The scholarships are for $10,000 a year for two years in a masters degree program, but we do not stop with writing a check. JCC Association really supports our scholars throughout the two years. We bring them to the JCCs of North America Professional Conference and Biennial Convention. We find them internships at JCCs during their two years of study. And we help them find a position in the field once they are done.

If there were enough money, I would have given scholarships to all of our applicants. They were all really that good. And this scholarship allows them to become even better. It is one of the important endowed funds, and as such, needs support from donations. Sustaining it means that you aren’t just providing one scholarship to one person, but a deep foundation of knowledge to a person who will be one of our future leaders, who will touch hundreds of lives. And who knows? Perhaps they will inspire someone else to give back and do the same.

Cheryl Fishbein serves on JCC Association’s board of directors. She lives in New York and proudly calls Jewish Community House of Bensonhurst in Brooklyn her home.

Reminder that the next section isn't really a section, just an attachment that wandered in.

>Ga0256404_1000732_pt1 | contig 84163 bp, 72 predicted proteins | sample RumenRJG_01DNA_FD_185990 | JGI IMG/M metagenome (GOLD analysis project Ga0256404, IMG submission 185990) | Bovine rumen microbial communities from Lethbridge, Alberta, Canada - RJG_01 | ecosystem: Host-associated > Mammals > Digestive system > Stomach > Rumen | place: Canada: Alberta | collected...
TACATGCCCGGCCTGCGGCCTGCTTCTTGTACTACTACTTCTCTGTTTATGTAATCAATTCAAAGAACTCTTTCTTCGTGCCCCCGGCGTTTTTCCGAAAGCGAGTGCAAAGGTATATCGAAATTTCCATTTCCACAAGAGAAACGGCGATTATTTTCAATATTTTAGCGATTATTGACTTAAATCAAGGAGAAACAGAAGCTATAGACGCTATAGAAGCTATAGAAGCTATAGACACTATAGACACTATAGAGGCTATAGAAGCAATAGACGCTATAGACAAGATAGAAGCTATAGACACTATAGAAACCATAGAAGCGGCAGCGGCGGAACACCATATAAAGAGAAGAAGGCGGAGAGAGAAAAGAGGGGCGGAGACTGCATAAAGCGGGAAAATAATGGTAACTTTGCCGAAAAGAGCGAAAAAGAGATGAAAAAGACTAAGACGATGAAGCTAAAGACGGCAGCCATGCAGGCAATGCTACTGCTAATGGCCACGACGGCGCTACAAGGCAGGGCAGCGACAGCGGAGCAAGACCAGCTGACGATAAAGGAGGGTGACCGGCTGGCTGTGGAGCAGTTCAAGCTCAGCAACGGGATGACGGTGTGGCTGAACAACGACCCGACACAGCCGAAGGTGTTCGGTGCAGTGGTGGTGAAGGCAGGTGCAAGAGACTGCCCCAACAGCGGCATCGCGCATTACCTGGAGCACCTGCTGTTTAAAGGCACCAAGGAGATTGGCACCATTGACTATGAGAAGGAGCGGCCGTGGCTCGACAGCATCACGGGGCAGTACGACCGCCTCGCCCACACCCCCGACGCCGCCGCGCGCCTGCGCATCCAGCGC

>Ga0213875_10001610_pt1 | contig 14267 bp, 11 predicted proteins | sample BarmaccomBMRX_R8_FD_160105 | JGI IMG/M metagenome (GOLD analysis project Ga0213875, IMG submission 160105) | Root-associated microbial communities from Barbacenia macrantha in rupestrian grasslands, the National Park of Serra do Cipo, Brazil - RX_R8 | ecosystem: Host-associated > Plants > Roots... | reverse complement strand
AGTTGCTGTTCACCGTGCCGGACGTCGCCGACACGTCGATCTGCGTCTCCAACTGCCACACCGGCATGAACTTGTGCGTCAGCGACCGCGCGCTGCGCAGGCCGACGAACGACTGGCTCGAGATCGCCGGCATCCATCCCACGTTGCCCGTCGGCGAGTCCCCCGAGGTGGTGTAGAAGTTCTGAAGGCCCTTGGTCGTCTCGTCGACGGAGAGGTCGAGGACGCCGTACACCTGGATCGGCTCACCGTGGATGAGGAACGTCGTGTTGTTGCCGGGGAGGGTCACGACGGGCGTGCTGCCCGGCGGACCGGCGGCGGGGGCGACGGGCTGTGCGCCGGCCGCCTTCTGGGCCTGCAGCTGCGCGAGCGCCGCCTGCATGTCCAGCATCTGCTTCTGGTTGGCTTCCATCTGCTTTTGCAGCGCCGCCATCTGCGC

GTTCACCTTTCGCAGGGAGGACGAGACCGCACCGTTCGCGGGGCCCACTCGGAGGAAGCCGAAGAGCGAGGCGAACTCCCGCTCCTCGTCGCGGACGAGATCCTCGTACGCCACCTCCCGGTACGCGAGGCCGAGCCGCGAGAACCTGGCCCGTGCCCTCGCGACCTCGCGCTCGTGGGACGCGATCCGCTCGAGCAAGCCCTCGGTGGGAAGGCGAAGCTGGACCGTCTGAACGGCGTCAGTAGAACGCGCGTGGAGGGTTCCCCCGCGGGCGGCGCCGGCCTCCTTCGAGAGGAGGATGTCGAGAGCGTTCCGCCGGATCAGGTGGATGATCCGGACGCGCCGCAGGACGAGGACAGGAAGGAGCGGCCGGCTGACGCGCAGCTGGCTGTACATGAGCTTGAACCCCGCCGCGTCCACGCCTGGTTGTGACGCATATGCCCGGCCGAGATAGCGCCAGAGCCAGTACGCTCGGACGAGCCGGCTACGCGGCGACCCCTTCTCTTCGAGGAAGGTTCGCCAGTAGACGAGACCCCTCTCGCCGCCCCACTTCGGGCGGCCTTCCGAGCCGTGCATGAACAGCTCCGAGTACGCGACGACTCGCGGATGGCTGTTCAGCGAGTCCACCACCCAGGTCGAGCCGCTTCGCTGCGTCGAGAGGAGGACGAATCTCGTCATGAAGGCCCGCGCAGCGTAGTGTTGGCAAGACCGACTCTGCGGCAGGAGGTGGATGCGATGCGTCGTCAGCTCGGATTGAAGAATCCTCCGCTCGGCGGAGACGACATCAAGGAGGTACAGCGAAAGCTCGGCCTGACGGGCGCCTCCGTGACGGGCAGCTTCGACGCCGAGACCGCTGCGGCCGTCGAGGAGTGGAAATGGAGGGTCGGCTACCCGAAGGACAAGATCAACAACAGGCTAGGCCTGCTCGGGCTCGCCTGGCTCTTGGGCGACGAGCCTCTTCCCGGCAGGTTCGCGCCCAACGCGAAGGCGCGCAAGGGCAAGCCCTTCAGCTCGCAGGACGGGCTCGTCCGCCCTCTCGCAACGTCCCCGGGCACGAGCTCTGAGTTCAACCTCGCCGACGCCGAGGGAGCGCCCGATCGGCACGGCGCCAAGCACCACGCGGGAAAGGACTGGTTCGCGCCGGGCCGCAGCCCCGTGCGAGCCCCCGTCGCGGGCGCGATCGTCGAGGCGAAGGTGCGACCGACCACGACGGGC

Loving a job, and doing it better
Anna Bronfman
My first connection to the Shorefront Y in Brighton Beach was as a 12-year old new immigrant from the Ukraine. My family received services here soon after we arrived in the United States. In this area of Brooklyn, populated with Jews from the former Soviet Union, the Shorefront Y has been an important first stop for many immigrants. Little did I know that one day I’d be working here. But I am, and as the program director, I spend my days serving this community, the next generation, and those who want to be here to raise their families.

It’s exciting, and I love it. And I’m able to better do my job and have learned so much because of the scholarship I received from JCC Association. The scholarship allowed me to attend NYU’s executive Master of Public Administration program, for seasoned professionals. It was such an exceptional experience, always challenging and stimulating, but one that would have been out of reach had it not been for financial assistance.

When I came to the Shorefront Y in 2001, I was a newly minted graduate of Brooklyn College. My Hillel director pointed me in the direction of taking a job at the Shorefront Y, and working with teens seemed like it would be a good way to put my degree in psychology to work.